Why do a Membrane Autopsy?

The word autopsy derives from the Greek word “autopsia” which means “to see with one’s own eyes.”

Autopsies can identify specific foulants and scalants on the membrane surface, and they can determine the presence of chemical or mechanical damage that has occurred during operation. The data and conclusions from an autopsy can help identify the cause of the problem, which can in turn provide solutions to decrease or eliminate the operational issues.

A membrane autopsy includes over 20 specific tests on membranes. Each test provides specific scientific data to identify and quantify fouling/scaling, or chemical/mechanical damage. The results of the different tests are then compiled by experienced chemists and engineers to draw a conclusion.

Membrane autopsies are essential to every membrane plant. They can be performed on high pressure membranes like reverse osmosis (RO) and nanofiltration (NF), or on low pressure membranes such as microfiltration (MF) or ultrafiltration (UF). Performing autopsies on pre-treatment cartridge filters, or even SDI filters can also provide very useful information about contaminants entering the membrane system.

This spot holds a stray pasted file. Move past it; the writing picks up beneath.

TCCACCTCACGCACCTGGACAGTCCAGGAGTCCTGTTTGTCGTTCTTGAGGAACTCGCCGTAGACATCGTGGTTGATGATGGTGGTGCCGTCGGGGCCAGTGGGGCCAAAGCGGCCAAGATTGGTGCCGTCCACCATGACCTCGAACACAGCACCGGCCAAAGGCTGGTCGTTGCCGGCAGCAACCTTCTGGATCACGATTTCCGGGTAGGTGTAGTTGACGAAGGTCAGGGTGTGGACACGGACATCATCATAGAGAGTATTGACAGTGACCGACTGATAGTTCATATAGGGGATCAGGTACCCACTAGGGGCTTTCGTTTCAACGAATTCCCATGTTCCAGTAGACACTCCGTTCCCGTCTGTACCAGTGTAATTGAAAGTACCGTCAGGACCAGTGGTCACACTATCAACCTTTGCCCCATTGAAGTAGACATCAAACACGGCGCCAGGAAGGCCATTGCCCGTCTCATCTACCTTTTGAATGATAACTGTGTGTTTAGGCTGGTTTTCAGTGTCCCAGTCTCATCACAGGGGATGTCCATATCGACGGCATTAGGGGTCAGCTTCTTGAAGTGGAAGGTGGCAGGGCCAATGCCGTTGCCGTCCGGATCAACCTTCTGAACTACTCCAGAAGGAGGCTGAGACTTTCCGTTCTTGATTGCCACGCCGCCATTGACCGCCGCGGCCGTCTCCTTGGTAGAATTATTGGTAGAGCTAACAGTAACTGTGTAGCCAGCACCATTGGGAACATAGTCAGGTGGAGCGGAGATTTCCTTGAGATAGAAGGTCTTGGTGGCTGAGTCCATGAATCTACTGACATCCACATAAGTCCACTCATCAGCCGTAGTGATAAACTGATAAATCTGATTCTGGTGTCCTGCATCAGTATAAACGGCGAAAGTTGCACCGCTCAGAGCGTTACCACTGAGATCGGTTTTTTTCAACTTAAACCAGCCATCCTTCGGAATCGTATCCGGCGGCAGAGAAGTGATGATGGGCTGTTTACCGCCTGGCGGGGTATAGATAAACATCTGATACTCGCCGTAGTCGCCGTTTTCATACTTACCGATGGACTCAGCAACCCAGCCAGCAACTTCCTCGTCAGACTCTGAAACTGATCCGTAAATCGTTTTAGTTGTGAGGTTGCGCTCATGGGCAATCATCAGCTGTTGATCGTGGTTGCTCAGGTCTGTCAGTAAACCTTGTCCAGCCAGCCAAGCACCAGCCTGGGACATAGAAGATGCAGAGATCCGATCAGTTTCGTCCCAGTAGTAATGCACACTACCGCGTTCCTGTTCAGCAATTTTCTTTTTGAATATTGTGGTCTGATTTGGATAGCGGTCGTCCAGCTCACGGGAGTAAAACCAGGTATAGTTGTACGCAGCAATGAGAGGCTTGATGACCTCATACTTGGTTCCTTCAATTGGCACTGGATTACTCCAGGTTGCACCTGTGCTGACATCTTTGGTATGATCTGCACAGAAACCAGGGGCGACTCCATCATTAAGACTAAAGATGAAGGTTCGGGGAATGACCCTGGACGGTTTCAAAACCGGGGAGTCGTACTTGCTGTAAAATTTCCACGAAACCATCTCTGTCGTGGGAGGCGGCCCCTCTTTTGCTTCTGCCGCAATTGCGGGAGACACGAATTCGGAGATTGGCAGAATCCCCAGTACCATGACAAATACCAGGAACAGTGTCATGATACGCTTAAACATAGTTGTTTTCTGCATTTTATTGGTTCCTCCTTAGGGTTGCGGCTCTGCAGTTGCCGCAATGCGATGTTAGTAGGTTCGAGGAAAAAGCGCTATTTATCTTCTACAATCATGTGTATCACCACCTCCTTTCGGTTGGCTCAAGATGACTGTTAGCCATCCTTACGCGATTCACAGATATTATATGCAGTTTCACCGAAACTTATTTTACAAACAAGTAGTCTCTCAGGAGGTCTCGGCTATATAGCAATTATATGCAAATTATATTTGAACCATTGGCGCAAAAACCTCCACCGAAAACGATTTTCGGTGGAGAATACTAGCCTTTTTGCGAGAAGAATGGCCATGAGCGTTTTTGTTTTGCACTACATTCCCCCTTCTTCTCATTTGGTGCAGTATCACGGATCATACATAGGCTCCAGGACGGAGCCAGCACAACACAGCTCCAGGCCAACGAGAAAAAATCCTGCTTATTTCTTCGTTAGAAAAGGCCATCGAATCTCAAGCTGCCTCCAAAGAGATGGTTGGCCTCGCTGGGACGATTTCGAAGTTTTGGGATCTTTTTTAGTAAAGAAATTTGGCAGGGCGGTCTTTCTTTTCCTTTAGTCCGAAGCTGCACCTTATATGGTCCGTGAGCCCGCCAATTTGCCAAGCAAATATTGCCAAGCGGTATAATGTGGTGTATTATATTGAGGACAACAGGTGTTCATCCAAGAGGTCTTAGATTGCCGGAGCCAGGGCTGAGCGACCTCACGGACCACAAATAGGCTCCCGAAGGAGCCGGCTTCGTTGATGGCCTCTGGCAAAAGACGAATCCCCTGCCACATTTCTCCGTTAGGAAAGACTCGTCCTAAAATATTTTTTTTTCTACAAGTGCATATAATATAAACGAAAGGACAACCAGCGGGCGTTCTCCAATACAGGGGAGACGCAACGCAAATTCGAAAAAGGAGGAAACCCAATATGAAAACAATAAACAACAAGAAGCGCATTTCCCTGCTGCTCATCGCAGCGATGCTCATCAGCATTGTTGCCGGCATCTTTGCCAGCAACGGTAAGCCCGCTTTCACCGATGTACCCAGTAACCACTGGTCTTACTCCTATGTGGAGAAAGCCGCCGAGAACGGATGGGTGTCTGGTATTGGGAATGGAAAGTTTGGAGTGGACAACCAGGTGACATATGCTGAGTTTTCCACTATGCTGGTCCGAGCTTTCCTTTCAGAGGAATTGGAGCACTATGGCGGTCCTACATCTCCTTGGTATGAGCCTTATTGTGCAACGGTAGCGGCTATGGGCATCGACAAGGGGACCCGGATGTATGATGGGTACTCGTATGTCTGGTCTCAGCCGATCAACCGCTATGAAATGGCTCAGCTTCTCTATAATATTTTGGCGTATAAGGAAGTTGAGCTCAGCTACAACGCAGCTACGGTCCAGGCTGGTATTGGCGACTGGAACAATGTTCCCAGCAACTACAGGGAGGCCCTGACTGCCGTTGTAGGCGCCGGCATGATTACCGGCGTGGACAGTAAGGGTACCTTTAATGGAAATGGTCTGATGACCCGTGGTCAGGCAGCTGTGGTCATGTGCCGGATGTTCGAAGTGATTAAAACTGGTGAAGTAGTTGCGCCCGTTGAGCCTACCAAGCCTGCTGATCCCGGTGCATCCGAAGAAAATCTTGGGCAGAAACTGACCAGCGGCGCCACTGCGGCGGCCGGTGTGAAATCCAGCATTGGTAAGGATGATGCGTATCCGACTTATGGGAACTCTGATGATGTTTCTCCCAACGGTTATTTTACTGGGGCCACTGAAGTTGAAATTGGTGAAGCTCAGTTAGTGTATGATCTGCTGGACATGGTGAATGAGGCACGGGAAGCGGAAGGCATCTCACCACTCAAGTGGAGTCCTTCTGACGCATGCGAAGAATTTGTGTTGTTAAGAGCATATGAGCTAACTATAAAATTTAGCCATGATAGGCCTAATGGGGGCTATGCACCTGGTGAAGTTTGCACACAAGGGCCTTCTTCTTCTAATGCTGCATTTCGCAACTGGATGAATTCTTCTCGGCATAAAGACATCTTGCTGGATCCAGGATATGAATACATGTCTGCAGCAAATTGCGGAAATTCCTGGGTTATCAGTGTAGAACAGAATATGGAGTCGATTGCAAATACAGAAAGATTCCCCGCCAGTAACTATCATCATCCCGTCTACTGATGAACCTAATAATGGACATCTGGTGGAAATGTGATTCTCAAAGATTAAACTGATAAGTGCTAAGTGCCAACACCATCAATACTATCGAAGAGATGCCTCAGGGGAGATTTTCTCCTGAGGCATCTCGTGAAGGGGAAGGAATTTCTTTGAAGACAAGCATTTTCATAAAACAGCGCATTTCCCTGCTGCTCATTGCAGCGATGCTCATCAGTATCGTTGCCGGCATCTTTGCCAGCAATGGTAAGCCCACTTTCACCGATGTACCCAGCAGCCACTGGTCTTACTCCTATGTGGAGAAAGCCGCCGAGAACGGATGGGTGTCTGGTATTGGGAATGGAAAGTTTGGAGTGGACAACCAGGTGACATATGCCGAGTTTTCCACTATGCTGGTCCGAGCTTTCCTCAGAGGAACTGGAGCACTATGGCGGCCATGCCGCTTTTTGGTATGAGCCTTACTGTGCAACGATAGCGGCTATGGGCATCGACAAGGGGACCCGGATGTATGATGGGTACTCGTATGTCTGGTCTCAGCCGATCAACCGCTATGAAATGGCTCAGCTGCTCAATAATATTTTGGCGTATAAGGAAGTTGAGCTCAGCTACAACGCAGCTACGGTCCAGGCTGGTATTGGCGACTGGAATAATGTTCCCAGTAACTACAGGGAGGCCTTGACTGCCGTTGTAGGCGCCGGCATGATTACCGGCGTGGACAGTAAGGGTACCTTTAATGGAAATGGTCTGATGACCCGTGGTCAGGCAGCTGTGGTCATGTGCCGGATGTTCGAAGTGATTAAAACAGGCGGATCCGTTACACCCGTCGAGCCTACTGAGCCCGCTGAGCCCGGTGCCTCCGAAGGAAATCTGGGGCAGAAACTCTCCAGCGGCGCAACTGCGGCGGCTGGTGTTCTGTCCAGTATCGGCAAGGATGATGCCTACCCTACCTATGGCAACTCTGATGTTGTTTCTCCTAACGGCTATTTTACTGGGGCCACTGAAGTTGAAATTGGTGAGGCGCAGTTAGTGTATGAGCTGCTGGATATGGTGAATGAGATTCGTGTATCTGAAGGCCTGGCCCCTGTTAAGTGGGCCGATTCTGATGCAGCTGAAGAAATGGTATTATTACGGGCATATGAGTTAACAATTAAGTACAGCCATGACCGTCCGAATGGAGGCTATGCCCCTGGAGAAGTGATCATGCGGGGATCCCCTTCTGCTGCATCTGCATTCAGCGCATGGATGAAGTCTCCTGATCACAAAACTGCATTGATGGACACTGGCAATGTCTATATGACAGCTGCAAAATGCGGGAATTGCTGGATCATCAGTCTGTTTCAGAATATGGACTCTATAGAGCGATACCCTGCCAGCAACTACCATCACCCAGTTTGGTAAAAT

If not controlled, fouling and scaling will lead to higher operational costs that could result in higher energy demand, increased cleanings, and reduced lifetime of the membrane elements. Chemical attack and physical trauma to the membrane surface result in irreversible loss of performance; identifying the problem at an early stage can help save millions of dollars in membranes before excessive damage renders them useless.

When to do a Membrane Autopsy?

Many sites utilize membrane autopsies as part of their routine system maintenance program. This provides the advantage of identifying any potential problems before they become unmanageable. However, in most cases, a membrane autopsy is only performed when a membrane is failing or underperforming. A noticeable loss in flow, permeate quality or visible fouling on the membrane itself would indicate a problem with the element and the need to have it inspected.